To start off, imagine my surprise when I got the book and it was sent directly from Random House. I’ve never received anything directly from a publishing house. Pretty cool!

coverThe book has ten chapters, the first being an introduction to various ingredients and tools that are needed. The last chapter has recipes for various basics, like stocks and sauces. The main recipes are divided between the other eight chapters.

There are little historical tidbits among the recipes. I like the term “American-Chinese” for the food in the cookbook. These are not the original Chinese recipes, but rather recipes that have evolved in America.

The recipes look simple and not overly complicated. I think it is ideal for a busy cook or a person who is new to Chinese cuisine. I’m looking forward to trying out recipes from the book. In particular, I really want to learn all the different sauces.

Book Review: “Babel No More” by Michael Erard

“Babel No More” by Michael Erard focuses on a particular group of people who know and learn multiple languages, known as hyperpolyglots. Although I do not aspire to be a hyperpolyglot, I do like to read about languages and language learning.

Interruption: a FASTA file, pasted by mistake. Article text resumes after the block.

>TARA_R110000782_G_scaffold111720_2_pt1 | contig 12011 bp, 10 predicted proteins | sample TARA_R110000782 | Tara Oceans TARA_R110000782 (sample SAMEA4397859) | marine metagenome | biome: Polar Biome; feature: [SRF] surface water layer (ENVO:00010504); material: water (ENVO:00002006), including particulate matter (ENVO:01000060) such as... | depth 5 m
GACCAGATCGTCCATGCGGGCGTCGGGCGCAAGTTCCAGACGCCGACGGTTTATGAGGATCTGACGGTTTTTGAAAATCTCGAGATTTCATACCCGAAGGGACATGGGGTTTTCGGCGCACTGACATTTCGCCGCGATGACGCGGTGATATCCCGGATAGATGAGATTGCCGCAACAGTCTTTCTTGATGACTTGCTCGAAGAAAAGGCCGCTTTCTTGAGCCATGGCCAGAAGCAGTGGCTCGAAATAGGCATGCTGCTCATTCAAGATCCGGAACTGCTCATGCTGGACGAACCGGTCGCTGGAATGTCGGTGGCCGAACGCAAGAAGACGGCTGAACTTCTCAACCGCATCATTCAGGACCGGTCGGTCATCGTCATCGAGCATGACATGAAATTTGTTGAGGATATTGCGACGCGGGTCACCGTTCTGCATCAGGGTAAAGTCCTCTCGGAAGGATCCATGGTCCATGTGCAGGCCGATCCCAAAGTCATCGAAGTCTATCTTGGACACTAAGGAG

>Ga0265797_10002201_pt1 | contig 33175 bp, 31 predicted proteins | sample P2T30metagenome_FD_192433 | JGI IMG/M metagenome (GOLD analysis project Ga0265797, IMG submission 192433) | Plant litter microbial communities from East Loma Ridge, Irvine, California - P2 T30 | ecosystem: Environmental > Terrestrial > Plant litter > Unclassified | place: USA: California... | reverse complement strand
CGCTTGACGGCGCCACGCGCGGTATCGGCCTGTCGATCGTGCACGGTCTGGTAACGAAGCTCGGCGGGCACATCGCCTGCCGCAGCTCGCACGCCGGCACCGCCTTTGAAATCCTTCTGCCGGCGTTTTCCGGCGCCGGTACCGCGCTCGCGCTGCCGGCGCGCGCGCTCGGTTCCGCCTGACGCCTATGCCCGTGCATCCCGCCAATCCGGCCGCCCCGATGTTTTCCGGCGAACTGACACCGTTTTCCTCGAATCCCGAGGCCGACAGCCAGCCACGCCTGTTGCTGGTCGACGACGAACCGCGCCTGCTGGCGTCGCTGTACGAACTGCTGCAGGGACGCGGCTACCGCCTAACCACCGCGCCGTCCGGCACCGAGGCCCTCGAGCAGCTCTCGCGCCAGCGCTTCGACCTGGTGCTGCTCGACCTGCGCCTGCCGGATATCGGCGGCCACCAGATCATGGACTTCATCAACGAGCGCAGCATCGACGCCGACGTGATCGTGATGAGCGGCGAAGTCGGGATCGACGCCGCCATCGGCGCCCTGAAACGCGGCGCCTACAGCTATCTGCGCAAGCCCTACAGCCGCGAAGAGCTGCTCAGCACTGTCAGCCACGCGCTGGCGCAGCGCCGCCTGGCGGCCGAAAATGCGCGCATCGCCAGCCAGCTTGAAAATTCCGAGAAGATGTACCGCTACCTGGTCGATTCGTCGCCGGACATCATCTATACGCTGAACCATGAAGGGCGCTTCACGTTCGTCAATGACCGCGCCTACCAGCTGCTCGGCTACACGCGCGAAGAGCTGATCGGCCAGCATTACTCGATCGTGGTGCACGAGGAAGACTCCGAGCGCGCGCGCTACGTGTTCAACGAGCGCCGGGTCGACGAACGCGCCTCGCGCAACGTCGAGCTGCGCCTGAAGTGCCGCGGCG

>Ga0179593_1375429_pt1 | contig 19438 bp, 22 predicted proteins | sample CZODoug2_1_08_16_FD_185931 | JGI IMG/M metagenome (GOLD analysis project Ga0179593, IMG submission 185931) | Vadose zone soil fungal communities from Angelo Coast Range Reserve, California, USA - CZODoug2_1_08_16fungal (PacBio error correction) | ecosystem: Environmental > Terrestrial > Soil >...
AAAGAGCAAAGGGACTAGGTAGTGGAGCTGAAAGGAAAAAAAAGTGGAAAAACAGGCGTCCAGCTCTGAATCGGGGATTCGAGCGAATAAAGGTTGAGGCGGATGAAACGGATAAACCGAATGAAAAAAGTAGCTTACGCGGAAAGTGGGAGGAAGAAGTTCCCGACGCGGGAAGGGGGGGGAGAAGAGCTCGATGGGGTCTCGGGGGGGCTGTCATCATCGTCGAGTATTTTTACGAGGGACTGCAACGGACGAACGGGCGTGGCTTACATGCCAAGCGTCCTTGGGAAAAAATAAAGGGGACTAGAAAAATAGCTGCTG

I enjoyed the many stories about polyglots of past and present. Language is as much about the people who learn them as it is about the nuances of grammar and pronunciation. The book consists of multiple stories, some layered upon others. The overall story is that of Mezzofanti, a 19th century cardinal who was known to have spoke 72 languages. Erard takes on a journey to find out more about Mezzofanti and his secret to learning all those languages. I really don’t want to spoil it, you’ll have to read the book! Erard also introduces us to modern hyperpolyglots and their language habits. The personalities and characters of these hyperpolyglots are rather fun.

Some thoughts on native-like fluency, after the jump.

Book review: “Strait Talk” by Nancy Bernkopf Tucker

“Strait Talk” by Nancy Bernkopf Tucker is a book that I’ve wanted to read for a while. It was published in 2009 and is a look into U.S.-Taiwan relations. The book starts in the 1940s and continues to 2008. I think this is one of very few books that clearly focuses on the political relations between the United States and Taiwan. Many other books focus solely on Taiwan’s history or Taiwan’s relations with China.